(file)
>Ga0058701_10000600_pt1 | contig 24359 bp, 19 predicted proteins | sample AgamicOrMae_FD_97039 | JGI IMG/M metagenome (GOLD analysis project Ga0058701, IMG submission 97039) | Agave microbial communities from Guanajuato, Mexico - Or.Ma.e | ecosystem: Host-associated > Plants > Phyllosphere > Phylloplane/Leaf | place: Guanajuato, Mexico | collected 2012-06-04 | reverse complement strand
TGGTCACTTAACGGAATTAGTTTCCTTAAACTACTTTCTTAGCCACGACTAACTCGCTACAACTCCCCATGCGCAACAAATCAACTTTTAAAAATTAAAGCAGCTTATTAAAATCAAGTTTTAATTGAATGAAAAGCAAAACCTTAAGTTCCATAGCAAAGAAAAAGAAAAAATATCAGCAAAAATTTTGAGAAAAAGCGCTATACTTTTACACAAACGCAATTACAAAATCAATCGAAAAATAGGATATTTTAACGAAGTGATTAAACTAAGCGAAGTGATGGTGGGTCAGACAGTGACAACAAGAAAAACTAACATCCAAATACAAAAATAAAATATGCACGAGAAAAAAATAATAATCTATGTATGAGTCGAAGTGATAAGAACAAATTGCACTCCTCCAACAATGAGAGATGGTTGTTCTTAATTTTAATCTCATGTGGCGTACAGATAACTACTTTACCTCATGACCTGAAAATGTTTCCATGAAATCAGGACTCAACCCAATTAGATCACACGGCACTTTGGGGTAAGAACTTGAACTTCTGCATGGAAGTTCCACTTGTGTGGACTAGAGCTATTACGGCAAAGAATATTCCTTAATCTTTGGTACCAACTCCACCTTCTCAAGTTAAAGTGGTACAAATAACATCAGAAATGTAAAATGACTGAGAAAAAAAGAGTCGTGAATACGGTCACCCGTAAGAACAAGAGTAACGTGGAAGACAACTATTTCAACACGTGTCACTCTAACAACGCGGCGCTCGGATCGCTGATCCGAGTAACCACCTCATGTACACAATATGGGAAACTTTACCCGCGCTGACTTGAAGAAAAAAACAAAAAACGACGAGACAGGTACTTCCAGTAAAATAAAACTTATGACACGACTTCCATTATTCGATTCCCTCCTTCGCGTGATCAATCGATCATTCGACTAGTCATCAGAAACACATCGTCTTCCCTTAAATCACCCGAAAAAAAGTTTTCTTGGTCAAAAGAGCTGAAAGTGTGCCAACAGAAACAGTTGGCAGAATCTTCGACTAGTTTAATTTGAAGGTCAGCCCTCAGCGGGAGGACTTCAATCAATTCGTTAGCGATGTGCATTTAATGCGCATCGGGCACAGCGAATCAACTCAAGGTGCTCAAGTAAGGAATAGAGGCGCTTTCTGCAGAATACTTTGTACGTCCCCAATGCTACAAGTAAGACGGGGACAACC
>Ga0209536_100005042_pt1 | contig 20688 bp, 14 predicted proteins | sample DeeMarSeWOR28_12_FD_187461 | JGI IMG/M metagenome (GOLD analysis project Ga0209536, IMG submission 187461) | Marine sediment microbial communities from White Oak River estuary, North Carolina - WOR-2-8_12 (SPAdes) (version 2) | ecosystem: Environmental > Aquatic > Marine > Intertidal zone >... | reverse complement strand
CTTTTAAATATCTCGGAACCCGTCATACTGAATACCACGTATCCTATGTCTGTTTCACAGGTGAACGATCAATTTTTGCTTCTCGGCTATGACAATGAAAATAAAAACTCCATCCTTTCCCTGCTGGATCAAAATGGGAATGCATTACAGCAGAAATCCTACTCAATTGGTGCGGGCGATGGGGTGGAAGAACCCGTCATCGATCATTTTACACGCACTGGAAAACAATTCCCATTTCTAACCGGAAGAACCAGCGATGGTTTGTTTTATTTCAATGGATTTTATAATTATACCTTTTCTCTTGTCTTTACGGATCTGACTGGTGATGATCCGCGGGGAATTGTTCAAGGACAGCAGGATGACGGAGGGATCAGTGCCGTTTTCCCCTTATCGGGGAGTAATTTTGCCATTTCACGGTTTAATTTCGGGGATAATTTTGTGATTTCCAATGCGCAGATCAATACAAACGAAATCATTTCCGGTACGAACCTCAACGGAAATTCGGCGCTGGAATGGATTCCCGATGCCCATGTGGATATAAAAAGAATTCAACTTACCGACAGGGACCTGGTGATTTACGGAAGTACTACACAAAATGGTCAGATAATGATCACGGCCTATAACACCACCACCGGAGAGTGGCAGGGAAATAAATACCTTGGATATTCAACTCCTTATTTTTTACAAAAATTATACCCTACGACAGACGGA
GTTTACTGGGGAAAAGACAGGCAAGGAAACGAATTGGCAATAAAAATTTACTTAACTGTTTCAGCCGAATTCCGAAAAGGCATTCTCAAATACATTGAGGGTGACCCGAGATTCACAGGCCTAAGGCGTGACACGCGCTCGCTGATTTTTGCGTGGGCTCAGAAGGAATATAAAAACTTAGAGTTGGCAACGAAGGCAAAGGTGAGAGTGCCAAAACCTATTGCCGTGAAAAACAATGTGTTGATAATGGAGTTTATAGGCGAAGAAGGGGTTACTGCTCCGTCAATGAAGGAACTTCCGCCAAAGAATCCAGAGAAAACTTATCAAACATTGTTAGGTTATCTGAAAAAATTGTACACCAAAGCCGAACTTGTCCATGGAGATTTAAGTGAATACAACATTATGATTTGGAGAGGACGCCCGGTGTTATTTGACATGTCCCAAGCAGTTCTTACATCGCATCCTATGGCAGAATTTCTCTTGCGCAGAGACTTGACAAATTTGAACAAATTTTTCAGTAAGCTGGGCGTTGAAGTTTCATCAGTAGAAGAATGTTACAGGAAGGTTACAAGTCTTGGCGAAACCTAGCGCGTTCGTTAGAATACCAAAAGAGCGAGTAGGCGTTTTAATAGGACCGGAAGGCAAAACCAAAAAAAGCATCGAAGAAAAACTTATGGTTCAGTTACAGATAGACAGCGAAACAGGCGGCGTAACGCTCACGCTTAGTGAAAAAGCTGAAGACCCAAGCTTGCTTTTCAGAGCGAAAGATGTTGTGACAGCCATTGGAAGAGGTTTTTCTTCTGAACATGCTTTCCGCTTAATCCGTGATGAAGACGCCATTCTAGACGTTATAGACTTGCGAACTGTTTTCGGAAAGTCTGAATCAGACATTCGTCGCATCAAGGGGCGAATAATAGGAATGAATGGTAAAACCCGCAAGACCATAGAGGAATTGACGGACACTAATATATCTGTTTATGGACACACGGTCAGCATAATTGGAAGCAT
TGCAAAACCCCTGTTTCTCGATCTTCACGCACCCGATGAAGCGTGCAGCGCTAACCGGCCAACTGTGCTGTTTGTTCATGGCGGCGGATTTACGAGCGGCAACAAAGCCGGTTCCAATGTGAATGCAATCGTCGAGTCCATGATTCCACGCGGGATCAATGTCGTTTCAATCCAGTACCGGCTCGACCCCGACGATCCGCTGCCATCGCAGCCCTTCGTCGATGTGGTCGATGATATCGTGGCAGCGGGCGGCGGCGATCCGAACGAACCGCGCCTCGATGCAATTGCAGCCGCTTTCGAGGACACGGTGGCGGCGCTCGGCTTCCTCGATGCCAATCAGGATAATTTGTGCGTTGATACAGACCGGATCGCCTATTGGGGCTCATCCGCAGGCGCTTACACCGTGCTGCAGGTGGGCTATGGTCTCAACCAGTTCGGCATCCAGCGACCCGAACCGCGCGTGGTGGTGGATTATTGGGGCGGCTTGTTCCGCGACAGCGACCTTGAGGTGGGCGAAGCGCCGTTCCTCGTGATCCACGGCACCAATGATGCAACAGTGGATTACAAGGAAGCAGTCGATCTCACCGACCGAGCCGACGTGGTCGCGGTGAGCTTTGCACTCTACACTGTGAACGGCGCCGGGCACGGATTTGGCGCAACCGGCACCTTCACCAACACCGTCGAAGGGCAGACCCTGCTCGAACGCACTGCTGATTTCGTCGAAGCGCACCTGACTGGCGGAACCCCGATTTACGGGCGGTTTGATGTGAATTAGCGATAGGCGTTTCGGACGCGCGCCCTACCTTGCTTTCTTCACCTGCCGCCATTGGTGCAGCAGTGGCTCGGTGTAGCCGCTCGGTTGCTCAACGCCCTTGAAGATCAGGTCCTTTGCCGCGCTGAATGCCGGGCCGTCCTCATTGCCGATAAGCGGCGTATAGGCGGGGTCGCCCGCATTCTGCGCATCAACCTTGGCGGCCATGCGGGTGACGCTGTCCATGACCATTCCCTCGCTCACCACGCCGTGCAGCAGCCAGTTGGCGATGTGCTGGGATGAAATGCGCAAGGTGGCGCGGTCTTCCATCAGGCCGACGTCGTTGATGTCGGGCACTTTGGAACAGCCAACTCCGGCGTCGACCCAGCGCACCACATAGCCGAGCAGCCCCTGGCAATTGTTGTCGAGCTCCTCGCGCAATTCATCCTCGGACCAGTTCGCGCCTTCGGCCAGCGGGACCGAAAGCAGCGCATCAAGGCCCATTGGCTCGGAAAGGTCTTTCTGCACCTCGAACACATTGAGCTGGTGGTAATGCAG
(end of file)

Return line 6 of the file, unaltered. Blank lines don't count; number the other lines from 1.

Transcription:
TGCAAAACCCCTGTTTCTCGATCTTCACGCACCCGATGAAGCGTGCAGCGCTAACCGGCCAACTGTGCTGTTTGTTCATGGCGGCGGATTTACGAGCGGCAACAAAGCCGGTTCCAATGTGAATGCAATCGTCGAGTCCATGATTCCACGCGGGATCAATGTCGTTTCAATCCAGTACCGGCTCGACCCCGACGATCCGCTGCCATCGCAGCCCTTCGTCGATGTGGTCGATGATATCGTGGCAGCGGGCGGCGGCGATCCGAACGAACCGCGCCTCGATGCAATTGCAGCCGCTTTCGAGGACACGGTGGCGGCGCTCGGCTTCCTCGATGCCAATCAGGATAATTTGTGCGTTGATACAGACCGGATCGCCTATTGGGGCTCATCCGCAGGCGCTTACACCGTGCTGCAGGTGGGCTATGGTCTCAACCAGTTCGGCATCCAGCGACCCGAACCGCGCGTGGTGGTGGATTATTGGGGCGGCTTGTTCCGCGACAGCGACCTTGAGGTGGGCGAAGCGCCGTTCCTCGTGATCCACGGCACCAATGATGCAACAGTGGATTACAAGGAAGCAGTCGATCTCACCGACCGAGCCGACGTGGTCGCGGTGAGCTTTGCACTCTACACTGTGAACGGCGCCGGGCACGGATTTGGCGCAACCGGCACCTTCACCAACACCGTCGAAGGGCAGACCCTGCTCGAACGCACTGCTGATTTCGTCGAAGCGCACCTGACTGGCGGAACCCCGATTTACGGGCGGTTTGATGTGAATTAGCGATAGGCGTTTCGGACGCGCGCCCTACCTTGCTTTCTTCACCTGCCGCCATTGGTGCAGCAGTGGCTCGGTGTAGCCGCTCGGTTGCTCAACGCCCTTGAAGATCAGGTCCTTTGCCGCGCTGAATGCCGGGCCGTCCTCATTGCCGATAAGCGGCGTATAGGCGGGGTCGCCCGCATTCTGCGCATCAACCTTGGCGGCCATGCGGGTGACGCTGTCCATGACCATTCCCTCGCTCACCACGCCGTGCAGCAGCCAGTTGGCGATGTGCTGGGATGAAATGCGCAAGGTGGCGCGGTCTTCCATCAGGCCGACGTCGTTGATGTCGGGCACTTTGGAACAGCCAACTCCGGCGTCGACCCAGCGCACCACATAGCCGAGCAGCCCCTGGCAATTGTTGTCGAGCTCCTCGCGCAATTCATCCTCGGACCAGTTCGCGCCTTCGGCCAGCGGGACCGAAAGCAGCGCATCAAGGCCCATTGGCTCGGAAAGGTCTTTCTGCACCTCGAACACATTGAGCTGGTGGTAATGCAG